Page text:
Welcome to this week's Finance Fridays. Last week we were looking at the return of the 100% mortgage. For this week we are talking about something else that has been in the news recently – the problems with company pension schemes when the main company goes bust. The collapse of BHS has shown that the Bhs Pension Scheme had a deficit of over £500m. I spent many years working in occupational pensions and the first company I worked for had the contract for what was left of Robert Maxwell's pension plans after he mysteriously fell off his yacht in 1991. Since then protection has been put in place so those who have been paying into company pension schemes don't lose all their entitlement if the main business goes bust.
In April 2005 the Pension Protection Fund (PPF) was set up replacing the The Pensions Compensation Board. The idea of the PPF is that if you pay into a company defined benefit scheme (also known as a final salary scheme) and the parent company collaspes the members will not lose all of their retirement savings.
How do I know what type of scheme I am in? - If your retirement pension is calculated using your years of service and your salary when you retire then you are in a defined benefit scheme. Most public section pension schemes are defined benefit schemes but they are financed differently to private section schemes and therefore are usually exempt from the PPF.
If your monthly pension contributions are invested by another financial company which is then used to buy an annuity or withdraw at retirement you are in a defined contribution scheme (also known as a money purchase scheme). As the funds are held by another company the amount of money you have in that fund should not be affected by your company going bust. These schemes are therefore exempt from the PPF too.
How is the PPF funded? - The PPF is funded by a levy on all eligible pension schemes. This is then invested along with any money recovered from the pension schemes they take on. At the last published accounts the PPF had £3.6 billion in reserves and over £23 billion of assets under management.
How many schemes are looking after by the PPF? - Since it was set up over 800 pension schemes have been transferred to the PPF. Some of these are small companies while others are large well-known companies such as Woolworths, Royal Doulton and the now defunct DIY shops Focus and Do It All.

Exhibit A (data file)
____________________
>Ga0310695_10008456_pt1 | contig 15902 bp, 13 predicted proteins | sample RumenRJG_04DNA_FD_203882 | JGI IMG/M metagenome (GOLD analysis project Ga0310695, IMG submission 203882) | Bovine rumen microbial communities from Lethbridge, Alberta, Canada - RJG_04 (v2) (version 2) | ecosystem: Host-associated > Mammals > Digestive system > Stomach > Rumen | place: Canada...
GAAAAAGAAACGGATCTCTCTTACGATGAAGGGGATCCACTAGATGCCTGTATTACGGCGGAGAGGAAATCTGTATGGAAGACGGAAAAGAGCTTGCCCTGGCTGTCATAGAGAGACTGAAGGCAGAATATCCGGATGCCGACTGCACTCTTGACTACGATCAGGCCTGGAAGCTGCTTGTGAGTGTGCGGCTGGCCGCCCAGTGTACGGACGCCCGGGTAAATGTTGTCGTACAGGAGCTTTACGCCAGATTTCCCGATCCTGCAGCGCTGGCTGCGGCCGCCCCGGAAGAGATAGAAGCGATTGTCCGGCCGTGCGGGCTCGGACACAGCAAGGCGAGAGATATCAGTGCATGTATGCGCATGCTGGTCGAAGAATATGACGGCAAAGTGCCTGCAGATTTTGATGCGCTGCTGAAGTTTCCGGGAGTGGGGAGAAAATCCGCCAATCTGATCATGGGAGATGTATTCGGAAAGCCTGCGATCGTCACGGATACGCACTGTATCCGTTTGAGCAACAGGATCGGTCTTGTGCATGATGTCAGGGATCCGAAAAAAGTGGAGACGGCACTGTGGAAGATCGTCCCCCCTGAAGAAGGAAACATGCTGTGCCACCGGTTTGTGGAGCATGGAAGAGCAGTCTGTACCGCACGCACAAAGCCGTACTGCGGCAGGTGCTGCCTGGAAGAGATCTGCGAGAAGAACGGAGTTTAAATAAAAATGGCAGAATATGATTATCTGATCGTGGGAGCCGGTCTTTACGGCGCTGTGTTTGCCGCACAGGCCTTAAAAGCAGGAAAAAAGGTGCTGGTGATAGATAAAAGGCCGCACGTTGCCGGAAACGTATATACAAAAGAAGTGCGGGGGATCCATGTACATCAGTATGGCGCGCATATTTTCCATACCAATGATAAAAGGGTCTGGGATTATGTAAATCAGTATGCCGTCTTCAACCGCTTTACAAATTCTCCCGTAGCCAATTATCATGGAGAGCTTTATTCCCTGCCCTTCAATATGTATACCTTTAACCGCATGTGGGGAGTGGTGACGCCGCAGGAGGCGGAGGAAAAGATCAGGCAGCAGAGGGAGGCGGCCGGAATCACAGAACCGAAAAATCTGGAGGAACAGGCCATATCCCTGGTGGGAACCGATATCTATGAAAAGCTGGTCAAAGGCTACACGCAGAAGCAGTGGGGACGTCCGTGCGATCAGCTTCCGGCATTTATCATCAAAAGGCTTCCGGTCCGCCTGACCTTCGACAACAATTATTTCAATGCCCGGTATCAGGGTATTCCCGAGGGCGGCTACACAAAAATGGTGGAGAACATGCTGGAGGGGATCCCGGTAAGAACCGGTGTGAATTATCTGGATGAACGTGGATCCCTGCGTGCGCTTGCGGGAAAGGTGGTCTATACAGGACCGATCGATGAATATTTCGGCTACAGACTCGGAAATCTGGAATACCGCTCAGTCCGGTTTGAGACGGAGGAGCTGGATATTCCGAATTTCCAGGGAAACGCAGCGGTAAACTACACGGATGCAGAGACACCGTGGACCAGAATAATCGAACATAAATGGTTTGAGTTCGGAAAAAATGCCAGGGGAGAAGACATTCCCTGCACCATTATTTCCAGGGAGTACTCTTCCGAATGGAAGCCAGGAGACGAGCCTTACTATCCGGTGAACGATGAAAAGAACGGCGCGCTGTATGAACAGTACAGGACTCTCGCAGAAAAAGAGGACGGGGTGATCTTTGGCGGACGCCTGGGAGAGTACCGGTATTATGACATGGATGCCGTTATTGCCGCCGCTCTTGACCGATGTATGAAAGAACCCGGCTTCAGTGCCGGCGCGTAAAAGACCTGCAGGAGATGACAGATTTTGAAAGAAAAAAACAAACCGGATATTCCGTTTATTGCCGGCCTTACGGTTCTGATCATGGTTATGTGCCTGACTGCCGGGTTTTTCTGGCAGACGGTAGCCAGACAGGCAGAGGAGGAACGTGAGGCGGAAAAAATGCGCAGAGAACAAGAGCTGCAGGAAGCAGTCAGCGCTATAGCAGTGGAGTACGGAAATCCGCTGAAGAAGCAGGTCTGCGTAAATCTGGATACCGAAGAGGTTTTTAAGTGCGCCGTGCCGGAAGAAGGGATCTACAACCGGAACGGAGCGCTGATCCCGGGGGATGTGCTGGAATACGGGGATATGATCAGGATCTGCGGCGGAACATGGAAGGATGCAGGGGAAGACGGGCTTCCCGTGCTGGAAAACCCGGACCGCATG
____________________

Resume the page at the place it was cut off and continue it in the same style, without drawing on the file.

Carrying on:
How much money will I receive from the PPF? - If you retired at the scheme's normal retirement age you will generally receive 100% of your pension amount. This should also include people who have retired early on ill-health grounds and those in receipt of spouse's and children's pensions.
If you took early retirement and had not reached the normal retirment age when the company went bust then you will generally received 90% of the pension you were receiving at the time the company failed. This is also subject to an annual cap. From 1st April 2016 this stands at £37,420.42 at age 65, which equates to £33,678.38 when the 90% cap is applied. There is a sliding scale so the younger you are the lower the cap is.
For those who have not received their pensions yet they will receive up to 90% based on the cap explained above once you do retire. In the meantime your accured pension will increase each year in line with inflation.
Once you die any children's or spouse's/partner's pensions will generally be paid out in line according to the former scheme's rules. Therefore if the rules said your legal spouse would be entitled to 50% of your pension on your death then this is what they should receive from the PPF.
Do you pay into a company pension scheme? Are you worried about the safety of your retirement funds?
We were joined last week by Jane of Maflingo who has been sharing her tips on saving money when dealing with eyecare from getting free eye tests to great deals on glasses and contact lenses.
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